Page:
SandRidge Energy Files for Bankruptcy Protection
May 20, 2016 12:45 AM EDT
SandRidge Energy has filed for Chapter 11 on Monday, expecting to convert $3.7 billion of long-term debt into equity while allowing the company to keep operating. It seeks to restructure its huge load of debt and has revealed a restructuring support deal.
The company which is based in Oklahoma filed the bankruptcy in the U.S. Bankruptcy Court for the Southern District of Texas. It stated that the creditors supported them holding more than two-thirds of its $4.1 billion in total debt. It also requested the court for permission to keep up with its every day operations so they could continue paying salaries, royalties and interest without any hindrance and that the suppliers and vendors would be compensated under their normal terms, The New York Times reported.
"We are pleased that our creditors recognize the long-term value SandRidge and its employees can create with an improved balance sheet," SandRidge President and CEO James Bennett said in a written statement. "The new capital structure will allow the Company to concentrate on oil and gas exploration and development in our active Oklahoma and Colorado project areas."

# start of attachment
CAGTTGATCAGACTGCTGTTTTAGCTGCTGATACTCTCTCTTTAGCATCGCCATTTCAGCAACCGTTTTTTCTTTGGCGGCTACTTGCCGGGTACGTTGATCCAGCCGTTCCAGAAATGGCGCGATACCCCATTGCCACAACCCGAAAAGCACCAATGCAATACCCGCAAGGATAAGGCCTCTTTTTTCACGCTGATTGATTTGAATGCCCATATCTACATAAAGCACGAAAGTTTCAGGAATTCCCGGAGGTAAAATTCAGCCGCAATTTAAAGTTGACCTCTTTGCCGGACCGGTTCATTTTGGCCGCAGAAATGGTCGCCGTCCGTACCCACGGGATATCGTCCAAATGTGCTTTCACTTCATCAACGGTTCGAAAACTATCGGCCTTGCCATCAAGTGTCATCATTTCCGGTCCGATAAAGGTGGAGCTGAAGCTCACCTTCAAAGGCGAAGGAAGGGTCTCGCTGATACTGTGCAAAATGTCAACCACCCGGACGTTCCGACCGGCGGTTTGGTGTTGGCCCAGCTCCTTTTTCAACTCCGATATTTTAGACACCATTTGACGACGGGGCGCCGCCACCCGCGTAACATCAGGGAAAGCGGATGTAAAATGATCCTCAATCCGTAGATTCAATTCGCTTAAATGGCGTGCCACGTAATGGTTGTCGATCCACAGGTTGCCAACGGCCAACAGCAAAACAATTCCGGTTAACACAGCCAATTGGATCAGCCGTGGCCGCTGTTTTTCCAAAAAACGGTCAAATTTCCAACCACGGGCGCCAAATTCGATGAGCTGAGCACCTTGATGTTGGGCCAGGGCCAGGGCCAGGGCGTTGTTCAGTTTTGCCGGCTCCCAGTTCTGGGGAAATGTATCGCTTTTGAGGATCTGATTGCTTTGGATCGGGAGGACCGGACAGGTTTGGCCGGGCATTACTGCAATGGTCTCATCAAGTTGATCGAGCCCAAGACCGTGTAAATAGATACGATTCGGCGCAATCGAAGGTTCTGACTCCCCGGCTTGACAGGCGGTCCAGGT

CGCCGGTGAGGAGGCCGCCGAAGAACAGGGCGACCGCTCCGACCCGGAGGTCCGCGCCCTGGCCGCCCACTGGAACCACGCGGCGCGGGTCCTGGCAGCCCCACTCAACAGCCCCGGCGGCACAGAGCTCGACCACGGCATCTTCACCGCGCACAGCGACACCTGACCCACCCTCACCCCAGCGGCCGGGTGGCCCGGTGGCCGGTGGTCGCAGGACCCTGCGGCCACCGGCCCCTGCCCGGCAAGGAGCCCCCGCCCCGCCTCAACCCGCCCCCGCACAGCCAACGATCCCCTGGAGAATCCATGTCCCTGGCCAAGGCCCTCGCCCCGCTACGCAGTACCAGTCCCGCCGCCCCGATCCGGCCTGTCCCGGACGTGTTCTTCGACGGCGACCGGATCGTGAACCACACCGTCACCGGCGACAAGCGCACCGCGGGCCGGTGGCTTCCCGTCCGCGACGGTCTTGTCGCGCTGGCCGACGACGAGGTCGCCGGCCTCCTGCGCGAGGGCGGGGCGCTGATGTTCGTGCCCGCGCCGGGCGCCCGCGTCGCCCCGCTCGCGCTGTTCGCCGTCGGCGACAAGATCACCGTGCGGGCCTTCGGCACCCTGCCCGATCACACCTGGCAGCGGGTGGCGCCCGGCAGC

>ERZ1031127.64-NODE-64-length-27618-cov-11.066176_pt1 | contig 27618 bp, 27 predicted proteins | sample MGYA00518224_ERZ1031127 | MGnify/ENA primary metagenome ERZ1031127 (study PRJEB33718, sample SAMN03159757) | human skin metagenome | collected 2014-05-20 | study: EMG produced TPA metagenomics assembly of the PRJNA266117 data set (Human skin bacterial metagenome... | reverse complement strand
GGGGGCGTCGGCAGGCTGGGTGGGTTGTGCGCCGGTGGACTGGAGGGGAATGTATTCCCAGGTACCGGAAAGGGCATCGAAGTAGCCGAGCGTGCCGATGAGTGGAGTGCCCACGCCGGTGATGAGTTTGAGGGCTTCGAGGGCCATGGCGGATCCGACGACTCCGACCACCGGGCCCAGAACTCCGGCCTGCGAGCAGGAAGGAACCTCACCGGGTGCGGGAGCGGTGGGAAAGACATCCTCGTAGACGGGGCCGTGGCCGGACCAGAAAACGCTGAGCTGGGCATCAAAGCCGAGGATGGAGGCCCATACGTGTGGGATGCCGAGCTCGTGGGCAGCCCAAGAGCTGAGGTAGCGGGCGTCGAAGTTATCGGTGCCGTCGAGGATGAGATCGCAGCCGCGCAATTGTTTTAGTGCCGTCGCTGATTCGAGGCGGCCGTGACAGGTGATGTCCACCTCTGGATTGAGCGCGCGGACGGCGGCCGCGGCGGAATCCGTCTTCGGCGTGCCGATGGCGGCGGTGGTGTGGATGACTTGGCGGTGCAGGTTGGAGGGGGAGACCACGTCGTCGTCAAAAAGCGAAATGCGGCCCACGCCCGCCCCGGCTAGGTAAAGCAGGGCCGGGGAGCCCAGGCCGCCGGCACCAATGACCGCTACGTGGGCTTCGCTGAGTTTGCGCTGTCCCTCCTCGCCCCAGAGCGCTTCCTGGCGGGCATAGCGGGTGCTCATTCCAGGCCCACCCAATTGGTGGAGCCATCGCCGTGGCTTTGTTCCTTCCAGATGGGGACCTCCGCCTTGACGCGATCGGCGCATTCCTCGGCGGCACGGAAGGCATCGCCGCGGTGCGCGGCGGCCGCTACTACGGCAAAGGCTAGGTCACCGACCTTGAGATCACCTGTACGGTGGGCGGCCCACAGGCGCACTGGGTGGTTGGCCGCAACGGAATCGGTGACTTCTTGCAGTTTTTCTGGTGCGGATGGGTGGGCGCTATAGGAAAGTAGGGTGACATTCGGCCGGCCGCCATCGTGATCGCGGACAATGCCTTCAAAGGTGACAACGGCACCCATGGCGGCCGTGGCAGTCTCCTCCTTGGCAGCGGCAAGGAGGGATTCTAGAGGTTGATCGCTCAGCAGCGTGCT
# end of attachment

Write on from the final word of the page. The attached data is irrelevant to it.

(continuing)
According to Reuters, SandRidge has a total asset estimated at $7 billion and a total debt of $4 billion with Breitburn listed assets of $4.7 billion and $3.4 billion liabilities. The company has arrived at a pre-packaged bankruptcy agreement with creditors. It has accepted a reserve-based lending facility and an exchange of $3.7 billion of other funded debt for equity.
SandRidge was founded in 2006 by Tom Ward and generates shale formations in Kansas and Oklahoma. The company's board supplanted Ward who also helped natural gas company Chesapeake Energy Corp to start, as chief executive officer in June 2013 after an argument with activists shareholders.
The oil and gas producer has liquidity issues in the past months and a used a 30-day grace period in February for outstanding interest payments even though these payments were created before the end of the grace period and the firm prevented a default at that time, Seeking Alpha reports.
Small producers of oil and gas have massively completely used up funding substitutes and debt and giving of assets over the last two years to continue their operations. Not many scrabbling energy companies have been able to find buyers even though there was a distinctive exception on Monday as Range Resources Corp announced that it will acquire fellow natural gas producer Memorial Resource Development Corp. amounting to nearly $3.3 billion in stock.